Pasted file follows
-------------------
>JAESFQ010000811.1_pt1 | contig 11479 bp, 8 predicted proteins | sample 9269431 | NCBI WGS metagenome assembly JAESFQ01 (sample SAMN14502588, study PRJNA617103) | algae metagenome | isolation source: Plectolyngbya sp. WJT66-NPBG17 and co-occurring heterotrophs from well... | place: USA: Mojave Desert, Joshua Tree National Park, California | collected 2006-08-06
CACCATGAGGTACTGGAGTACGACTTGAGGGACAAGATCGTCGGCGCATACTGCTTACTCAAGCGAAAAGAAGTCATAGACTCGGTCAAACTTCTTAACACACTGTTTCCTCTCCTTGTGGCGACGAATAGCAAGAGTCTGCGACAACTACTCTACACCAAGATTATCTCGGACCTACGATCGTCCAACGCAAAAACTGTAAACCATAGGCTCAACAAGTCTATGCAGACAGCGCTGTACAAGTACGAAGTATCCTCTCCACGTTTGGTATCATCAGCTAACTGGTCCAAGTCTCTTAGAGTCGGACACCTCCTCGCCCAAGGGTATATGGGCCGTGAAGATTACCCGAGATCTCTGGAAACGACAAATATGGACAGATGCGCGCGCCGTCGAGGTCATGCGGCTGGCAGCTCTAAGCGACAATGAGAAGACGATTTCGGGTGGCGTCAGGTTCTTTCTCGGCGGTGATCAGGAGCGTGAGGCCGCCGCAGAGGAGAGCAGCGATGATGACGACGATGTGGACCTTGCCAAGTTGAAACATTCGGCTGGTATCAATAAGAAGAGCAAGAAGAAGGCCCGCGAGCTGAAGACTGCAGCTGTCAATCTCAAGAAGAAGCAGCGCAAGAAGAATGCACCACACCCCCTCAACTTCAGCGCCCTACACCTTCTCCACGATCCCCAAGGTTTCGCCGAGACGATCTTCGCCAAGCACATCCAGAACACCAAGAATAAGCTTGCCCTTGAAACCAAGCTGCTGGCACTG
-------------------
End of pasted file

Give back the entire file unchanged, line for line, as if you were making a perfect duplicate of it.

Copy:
>JAESFQ010000811.1_pt1 | contig 11479 bp, 8 predicted proteins | sample 9269431 | NCBI WGS metagenome assembly JAESFQ01 (sample SAMN14502588, study PRJNA617103) | algae metagenome | isolation source: Plectolyngbya sp. WJT66-NPBG17 and co-occurring heterotrophs from well... | place: USA: Mojave Desert, Joshua Tree National Park, California | collected 2006-08-06
CACCATGAGGTACTGGAGTACGACTTGAGGGACAAGATCGTCGGCGCATACTGCTTACTCAAGCGAAAAGAAGTCATAGACTCGGTCAAACTTCTTAACACACTGTTTCCTCTCCTTGTGGCGACGAATAGCAAGAGTCTGCGACAACTACTCTACACCAAGATTATCTCGGACCTACGATCGTCCAACGCAAAAACTGTAAACCATAGGCTCAACAAGTCTATGCAGACAGCGCTGTACAAGTACGAAGTATCCTCTCCACGTTTGGTATCATCAGCTAACTGGTCCAAGTCTCTTAGAGTCGGACACCTCCTCGCCCAAGGGTATATGGGCCGTGAAGATTACCCGAGATCTCTGGAAACGACAAATATGGACAGATGCGCGCGCCGTCGAGGTCATGCGGCTGGCAGCTCTAAGCGACAATGAGAAGACGATTTCGGGTGGCGTCAGGTTCTTTCTCGGCGGTGATCAGGAGCGTGAGGCCGCCGCAGAGGAGAGCAGCGATGATGACGACGATGTGGACCTTGCCAAGTTGAAACATTCGGCTGGTATCAATAAGAAGAGCAAGAAGAAGGCCCGCGAGCTGAAGACTGCAGCTGTCAATCTCAAGAAGAAGCAGCGCAAGAAGAATGCACCACACCCCCTCAACTTCAGCGCCCTACACCTTCTCCACGATCCCCAAGGTTTCGCCGAGACGATCTTCGCCAAGCACATCCAGAACACCAAGAATAAGCTTGCCCTTGAAACCAAGCTGCTGGCACTG